March 13 (Bloomberg) -- Spot gasoline in Los Angeles jumped to a one-week high against futures after BP Plc’s Carson refinery was said to cut rates and stockpiles of the fuel in the state dropped to the least since December.
Carson’s fluid catalytic cracker, which processes vacuum gasoil into lighter crude products such as gasoline, may run at lower rates for several days during maintenance on a compressor, a person with knowledge of the work said late yesterday. BP’s refinery is the second-largest in California.
California-blend gasoline, or Carbob, supplies tumbled 5.5 percent in the week ended March 8 to 6.24 million barrels, the lowest level since Dec. 28, the state Energy Commission’s website shows. Output of the fuel also dropped last week, down 3.2 percent to 6.01 million barrels.
Carbob in Los Angeles surged 6 cents to a discount of 10 cents a gallon against gasoline futures traded on the New York Mercantile Exchange at 4:03 p.m., data compiled by Bloomberg show. That’s the highest level since March 6. Prompt delivery gained 5.21 cents to $3.0423 a gallon.
The Carson plant supplies 25 percent of Los Angeles’s gasoline and produces half the jet fuel used by Los Angeles International Airport, according to BP’s website. Scott Dean, a BP spokesman in Warrenville, Illinois, didn’t immediately return telephone and e-mailed requests for comment on the cracking unit’s status.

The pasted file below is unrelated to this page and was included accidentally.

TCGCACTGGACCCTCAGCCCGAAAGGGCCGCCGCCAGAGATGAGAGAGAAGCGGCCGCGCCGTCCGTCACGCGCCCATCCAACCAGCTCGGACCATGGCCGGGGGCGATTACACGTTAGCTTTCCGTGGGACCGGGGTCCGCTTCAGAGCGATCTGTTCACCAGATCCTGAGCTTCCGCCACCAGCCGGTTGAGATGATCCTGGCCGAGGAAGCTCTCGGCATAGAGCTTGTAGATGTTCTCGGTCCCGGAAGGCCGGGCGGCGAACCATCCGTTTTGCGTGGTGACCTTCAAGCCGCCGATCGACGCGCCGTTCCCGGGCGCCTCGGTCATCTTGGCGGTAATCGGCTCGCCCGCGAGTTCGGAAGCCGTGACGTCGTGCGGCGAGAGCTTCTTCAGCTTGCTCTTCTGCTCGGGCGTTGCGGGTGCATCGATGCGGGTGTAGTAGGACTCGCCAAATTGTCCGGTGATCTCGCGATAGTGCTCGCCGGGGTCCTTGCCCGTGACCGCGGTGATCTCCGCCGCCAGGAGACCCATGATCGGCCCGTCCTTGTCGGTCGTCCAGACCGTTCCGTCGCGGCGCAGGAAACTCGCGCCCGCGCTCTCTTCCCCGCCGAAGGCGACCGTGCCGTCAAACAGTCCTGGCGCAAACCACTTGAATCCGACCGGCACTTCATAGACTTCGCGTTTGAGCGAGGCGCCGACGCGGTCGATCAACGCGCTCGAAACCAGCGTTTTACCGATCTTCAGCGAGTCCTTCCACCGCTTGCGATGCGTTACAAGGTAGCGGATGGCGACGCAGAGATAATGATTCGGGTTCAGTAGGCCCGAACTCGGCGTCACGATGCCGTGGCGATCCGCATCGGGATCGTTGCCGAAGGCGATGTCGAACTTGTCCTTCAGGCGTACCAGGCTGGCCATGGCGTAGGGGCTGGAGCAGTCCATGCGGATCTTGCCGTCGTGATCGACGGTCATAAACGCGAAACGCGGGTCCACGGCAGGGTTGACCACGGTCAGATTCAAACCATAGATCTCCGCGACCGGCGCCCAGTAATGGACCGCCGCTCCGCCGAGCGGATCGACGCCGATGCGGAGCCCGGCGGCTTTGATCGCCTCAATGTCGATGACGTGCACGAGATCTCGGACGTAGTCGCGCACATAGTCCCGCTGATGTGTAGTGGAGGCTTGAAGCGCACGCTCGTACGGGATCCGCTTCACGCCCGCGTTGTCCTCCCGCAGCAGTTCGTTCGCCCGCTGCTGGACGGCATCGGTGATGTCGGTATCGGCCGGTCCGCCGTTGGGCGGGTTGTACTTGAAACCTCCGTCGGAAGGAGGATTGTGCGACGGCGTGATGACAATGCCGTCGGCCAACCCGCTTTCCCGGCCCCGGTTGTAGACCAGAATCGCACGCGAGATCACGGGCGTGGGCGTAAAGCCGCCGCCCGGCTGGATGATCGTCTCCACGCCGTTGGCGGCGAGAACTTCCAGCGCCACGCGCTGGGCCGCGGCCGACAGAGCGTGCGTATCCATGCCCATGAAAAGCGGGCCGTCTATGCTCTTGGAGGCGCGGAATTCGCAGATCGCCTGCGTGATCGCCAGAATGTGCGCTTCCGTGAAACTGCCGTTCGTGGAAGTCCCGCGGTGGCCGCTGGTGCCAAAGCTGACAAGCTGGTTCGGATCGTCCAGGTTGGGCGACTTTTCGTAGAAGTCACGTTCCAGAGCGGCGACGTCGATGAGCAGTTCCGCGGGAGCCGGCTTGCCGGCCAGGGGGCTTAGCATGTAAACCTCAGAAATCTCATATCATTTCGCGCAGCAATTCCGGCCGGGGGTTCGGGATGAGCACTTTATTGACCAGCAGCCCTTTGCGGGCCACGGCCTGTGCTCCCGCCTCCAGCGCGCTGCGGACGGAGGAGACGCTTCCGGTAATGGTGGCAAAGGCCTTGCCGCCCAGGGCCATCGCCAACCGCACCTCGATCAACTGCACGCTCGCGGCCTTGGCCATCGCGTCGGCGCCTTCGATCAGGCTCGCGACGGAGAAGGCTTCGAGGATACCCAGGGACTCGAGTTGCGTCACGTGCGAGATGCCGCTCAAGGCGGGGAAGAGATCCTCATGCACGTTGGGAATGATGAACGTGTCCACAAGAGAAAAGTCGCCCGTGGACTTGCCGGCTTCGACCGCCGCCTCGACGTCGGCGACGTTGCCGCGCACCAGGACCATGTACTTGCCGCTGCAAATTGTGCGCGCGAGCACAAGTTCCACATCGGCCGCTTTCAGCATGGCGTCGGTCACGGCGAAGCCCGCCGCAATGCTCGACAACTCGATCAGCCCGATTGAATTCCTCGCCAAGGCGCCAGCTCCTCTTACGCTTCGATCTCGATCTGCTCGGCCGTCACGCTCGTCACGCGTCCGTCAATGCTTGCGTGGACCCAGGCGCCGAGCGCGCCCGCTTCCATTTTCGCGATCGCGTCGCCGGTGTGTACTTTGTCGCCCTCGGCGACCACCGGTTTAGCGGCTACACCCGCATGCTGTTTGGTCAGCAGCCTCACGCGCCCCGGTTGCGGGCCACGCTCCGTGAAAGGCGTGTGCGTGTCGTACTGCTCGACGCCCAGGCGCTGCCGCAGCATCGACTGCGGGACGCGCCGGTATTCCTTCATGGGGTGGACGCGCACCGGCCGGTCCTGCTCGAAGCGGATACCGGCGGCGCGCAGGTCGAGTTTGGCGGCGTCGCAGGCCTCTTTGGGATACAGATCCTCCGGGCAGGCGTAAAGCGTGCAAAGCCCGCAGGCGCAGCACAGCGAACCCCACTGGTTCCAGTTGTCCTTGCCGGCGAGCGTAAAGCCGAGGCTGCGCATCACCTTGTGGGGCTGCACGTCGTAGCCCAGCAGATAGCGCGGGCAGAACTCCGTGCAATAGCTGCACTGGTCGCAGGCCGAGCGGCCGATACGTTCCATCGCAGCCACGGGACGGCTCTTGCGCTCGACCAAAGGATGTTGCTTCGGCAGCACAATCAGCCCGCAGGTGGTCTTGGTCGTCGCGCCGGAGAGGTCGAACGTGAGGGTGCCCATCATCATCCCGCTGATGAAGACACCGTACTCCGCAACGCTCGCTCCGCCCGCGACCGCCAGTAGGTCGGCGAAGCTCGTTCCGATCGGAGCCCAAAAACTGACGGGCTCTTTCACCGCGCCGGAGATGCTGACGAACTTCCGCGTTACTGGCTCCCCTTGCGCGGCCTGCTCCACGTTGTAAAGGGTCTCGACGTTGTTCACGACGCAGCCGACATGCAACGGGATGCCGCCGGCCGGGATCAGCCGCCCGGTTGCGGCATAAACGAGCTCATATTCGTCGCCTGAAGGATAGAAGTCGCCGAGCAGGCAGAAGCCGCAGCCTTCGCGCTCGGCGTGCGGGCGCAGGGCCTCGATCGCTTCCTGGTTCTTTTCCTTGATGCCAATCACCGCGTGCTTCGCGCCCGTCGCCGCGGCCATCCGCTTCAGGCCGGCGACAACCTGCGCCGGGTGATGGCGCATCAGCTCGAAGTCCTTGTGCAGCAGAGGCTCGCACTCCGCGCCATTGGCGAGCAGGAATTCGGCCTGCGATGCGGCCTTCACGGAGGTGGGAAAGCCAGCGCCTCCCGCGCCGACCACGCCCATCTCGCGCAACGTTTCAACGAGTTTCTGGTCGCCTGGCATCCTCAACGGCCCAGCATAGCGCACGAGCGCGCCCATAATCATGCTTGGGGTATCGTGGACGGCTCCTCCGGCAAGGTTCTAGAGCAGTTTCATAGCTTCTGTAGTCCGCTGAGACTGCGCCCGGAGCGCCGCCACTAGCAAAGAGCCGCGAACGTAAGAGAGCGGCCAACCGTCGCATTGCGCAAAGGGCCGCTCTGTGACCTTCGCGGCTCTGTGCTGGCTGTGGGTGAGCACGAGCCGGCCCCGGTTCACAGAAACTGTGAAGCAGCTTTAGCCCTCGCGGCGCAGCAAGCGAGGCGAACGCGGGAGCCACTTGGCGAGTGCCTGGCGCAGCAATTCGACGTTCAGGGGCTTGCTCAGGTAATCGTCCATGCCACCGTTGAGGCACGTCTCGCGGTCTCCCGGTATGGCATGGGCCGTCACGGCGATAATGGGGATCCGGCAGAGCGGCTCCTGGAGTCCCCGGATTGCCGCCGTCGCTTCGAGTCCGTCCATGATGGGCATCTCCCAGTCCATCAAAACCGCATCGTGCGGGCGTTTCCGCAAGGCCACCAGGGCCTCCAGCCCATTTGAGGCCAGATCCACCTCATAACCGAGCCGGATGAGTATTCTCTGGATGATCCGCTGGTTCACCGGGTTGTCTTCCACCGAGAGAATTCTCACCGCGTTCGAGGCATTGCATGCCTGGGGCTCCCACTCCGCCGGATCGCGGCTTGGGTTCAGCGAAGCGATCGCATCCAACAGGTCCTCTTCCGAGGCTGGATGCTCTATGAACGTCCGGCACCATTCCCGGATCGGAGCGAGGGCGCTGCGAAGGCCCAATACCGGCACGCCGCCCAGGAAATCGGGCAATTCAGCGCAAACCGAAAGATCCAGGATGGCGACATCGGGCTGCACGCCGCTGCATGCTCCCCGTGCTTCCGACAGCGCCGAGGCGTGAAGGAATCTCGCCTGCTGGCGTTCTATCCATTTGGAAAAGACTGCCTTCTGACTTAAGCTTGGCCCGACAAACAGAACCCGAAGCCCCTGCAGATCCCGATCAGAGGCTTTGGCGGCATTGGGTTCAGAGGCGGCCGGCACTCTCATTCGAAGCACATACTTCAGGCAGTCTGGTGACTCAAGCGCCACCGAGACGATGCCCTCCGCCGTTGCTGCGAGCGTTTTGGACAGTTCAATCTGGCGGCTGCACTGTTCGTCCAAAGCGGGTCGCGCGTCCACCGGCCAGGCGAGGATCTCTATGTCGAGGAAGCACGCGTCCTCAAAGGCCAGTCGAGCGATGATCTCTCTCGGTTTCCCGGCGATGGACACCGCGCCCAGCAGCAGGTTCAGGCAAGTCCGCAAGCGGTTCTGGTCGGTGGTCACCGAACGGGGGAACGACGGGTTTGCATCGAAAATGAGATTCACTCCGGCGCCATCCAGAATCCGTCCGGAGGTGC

Chevron Corp.’s 279,000-barrel-a-day El Segundo refinery, the largest in California, has extended work on its own fluid catalytic cracker until at least the end of the month, a person with knowledge of the plan said last week. The maintenance, which began in mid-January, had been expected to last 54 days.
Carbob in San Francisco rose 5 cents against futures to a discount of 12 cents a gallon, the highest level since March 1.
The spread between the fuel in San Francisco and Los Angeles narrowed 1 cent, with San Francisco at a 2-cent-a-gallon discount to Los Angeles. The gap reached a record 32.5 cents a gallon on Jan. 14.
California-blend, or CARB, diesel in Los Angeles and San Francisco weakened to premiums of 4.5 cents and 6.5 cents a gallon against Nymex heating oil futures, respectively.
CARB diesel stockpiles rose for the third straight week, increasing 2.8 percent to 2.44 million barrels, the state Energy Commission said. Production of the fuel jumped 3.1 percent to 1.97 million barrels.
In Portland, Oregon, low-sulfur diesel dropped 2 cents to a premium of 15.5 cents a gallon versus futures. Conventional, 84-octane gasoline in Portland tumbled 4 cents against futures to a discount of 16 cents a gallon, a seven-week low.
Gasoline inventories on the U.S. West Coast, known as the Padd 5 region, fell 3.5 percent in the week ended March 8 to 31.4 million barrels, the lowest level since November, the Energy Information Administration said today. Production of the fuel slid 2.6 percent to 1.49 million barrels a day, according to the Energy Department’s statistical arm.
Distillate fuel oil stockpiles on the West Coast tumbled 3.9 percent to 13 million barrels last week, the lowest level since Nov. 23, the EIA said.
The 3-2-1 crack spread of Alaska North Slope crude, Carbob in Los Angeles and CARB diesel in Los Angeles gained for the first time in three days, rising $1 to $17.33 a barrel at 4:06 p.m. New York time. The spread, a measure of refining profitability, hit a one-year low of $3.86 a barrel in December.
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